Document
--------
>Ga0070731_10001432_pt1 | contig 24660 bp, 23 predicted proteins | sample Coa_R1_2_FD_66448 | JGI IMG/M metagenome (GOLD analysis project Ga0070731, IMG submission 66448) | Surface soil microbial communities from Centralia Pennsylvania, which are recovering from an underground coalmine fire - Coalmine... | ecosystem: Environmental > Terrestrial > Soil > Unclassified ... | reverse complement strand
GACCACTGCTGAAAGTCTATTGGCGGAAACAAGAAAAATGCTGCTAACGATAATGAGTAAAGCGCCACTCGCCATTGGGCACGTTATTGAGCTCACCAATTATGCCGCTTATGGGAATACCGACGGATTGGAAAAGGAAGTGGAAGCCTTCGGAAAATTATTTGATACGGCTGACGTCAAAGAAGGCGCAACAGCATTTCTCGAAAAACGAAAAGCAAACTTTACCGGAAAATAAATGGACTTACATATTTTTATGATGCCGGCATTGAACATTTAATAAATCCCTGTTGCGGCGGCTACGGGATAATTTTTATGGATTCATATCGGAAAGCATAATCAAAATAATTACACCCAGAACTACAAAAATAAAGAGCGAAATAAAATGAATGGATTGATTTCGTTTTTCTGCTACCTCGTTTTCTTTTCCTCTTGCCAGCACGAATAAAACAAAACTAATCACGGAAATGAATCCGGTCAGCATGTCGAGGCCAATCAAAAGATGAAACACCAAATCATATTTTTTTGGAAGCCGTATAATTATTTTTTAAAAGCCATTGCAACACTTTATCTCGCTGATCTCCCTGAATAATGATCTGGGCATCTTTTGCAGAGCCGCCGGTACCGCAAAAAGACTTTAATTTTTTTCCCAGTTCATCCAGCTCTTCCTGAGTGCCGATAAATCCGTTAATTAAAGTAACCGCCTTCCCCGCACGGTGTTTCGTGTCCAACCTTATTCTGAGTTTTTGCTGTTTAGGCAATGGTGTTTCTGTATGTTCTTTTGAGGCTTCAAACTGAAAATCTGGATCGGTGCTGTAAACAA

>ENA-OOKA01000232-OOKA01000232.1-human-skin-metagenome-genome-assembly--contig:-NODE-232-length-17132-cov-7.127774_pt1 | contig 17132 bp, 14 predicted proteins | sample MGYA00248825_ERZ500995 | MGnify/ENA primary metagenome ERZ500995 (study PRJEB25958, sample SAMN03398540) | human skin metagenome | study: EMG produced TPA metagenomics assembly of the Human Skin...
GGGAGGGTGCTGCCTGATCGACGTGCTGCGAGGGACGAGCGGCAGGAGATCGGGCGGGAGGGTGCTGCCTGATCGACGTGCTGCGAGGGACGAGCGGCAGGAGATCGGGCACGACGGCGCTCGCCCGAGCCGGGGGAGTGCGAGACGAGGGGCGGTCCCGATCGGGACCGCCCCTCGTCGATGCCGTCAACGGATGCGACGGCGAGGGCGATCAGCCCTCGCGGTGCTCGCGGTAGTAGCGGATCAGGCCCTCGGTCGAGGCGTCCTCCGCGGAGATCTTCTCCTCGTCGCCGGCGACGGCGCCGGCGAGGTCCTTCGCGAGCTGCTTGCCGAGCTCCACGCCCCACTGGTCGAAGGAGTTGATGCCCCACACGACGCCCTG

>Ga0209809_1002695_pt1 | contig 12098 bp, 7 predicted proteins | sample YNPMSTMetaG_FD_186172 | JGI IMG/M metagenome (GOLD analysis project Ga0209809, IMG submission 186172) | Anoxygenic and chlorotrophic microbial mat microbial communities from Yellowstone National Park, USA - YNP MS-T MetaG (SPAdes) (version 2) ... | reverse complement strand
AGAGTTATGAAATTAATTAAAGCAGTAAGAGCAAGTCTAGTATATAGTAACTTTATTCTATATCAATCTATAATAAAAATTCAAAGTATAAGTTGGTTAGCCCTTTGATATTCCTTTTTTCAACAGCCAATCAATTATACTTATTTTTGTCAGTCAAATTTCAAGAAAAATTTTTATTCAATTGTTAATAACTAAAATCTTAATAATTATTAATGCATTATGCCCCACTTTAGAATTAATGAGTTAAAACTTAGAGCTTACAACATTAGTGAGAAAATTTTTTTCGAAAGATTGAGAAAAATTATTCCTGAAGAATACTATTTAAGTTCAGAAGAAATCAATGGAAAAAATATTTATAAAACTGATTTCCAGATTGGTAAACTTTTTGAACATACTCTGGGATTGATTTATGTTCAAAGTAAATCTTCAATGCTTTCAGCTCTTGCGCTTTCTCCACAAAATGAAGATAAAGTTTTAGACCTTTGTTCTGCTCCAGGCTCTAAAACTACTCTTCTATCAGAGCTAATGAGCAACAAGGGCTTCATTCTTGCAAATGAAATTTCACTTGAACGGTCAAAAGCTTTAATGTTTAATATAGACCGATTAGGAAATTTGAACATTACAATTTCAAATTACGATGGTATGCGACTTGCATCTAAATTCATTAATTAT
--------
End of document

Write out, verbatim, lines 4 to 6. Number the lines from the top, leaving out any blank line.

GGGAGGGTGCTGCCTGATCGACGTGCTGCGAGGGACGAGCGGCAGGAGATCGGGCGGGAGGGTGCTGCCTGATCGACGTGCTGCGAGGGACGAGCGGCAGGAGATCGGGCACGACGGCGCTCGCCCGAGCCGGGGGAGTGCGAGACGAGGGGCGGTCCCGATCGGGACCGCCCCTCGTCGATGCCGTCAACGGATGCGACGGCGAGGGCGATCAGCCCTCGCGGTGCTCGCGGTAGTAGCGGATCAGGCCCTCGGTCGAGGCGTCCTCCGCGGAGATCTTCTCCTCGTCGCCGGCGACGGCGCCGGCGAGGTCCTTCGCGAGCTGCTTGCCGAGCTCCACGCCCCACTGGTCGAAGGAGTTGATGCCCCACACGACGCCCTG

>Ga0209809_1002695_pt1 | contig 12098 bp, 7 predicted proteins | sample YNPMSTMetaG_FD_186172 | JGI IMG/M metagenome (GOLD analysis project Ga0209809, IMG submission 186172) | Anoxygenic and chlorotrophic microbial mat microbial communities from Yellowstone National Park, USA - YNP MS-T MetaG (SPAdes) (version 2) ... | reverse complement strand
AGAGTTATGAAATTAATTAAAGCAGTAAGAGCAAGTCTAGTATATAGTAACTTTATTCTATATCAATCTATAATAAAAATTCAAAGTATAAGTTGGTTAGCCCTTTGATATTCCTTTTTTCAACAGCCAATCAATTATACTTATTTTTGTCAGTCAAATTTCAAGAAAAATTTTTATTCAATTGTTAATAACTAAAATCTTAATAATTATTAATGCATTATGCCCCACTTTAGAATTAATGAGTTAAAACTTAGAGCTTACAACATTAGTGAGAAAATTTTTTTCGAAAGATTGAGAAAAATTATTCCTGAAGAATACTATTTAAGTTCAGAAGAAATCAATGGAAAAAATATTTATAAAACTGATTTCCAGATTGGTAAACTTTTTGAACATACTCTGGGATTGATTTATGTTCAAAGTAAATCTTCAATGCTTTCAGCTCTTGCGCTTTCTCCACAAAATGAAGATAAAGTTTTAGACCTTTGTTCTGCTCCAGGCTCTAAAACTACTCTTCTATCAGAGCTAATGAGCAACAAGGGCTTCATTCTTGCAAATGAAATTTCACTTGAACGGTCAAAAGCTTTAATGTTTAATATAGACCGATTAGGAAATTTGAACATTACAATTTCAAATTACGATGGTATGCGACTTGCATCTAAATTCATTAATTAT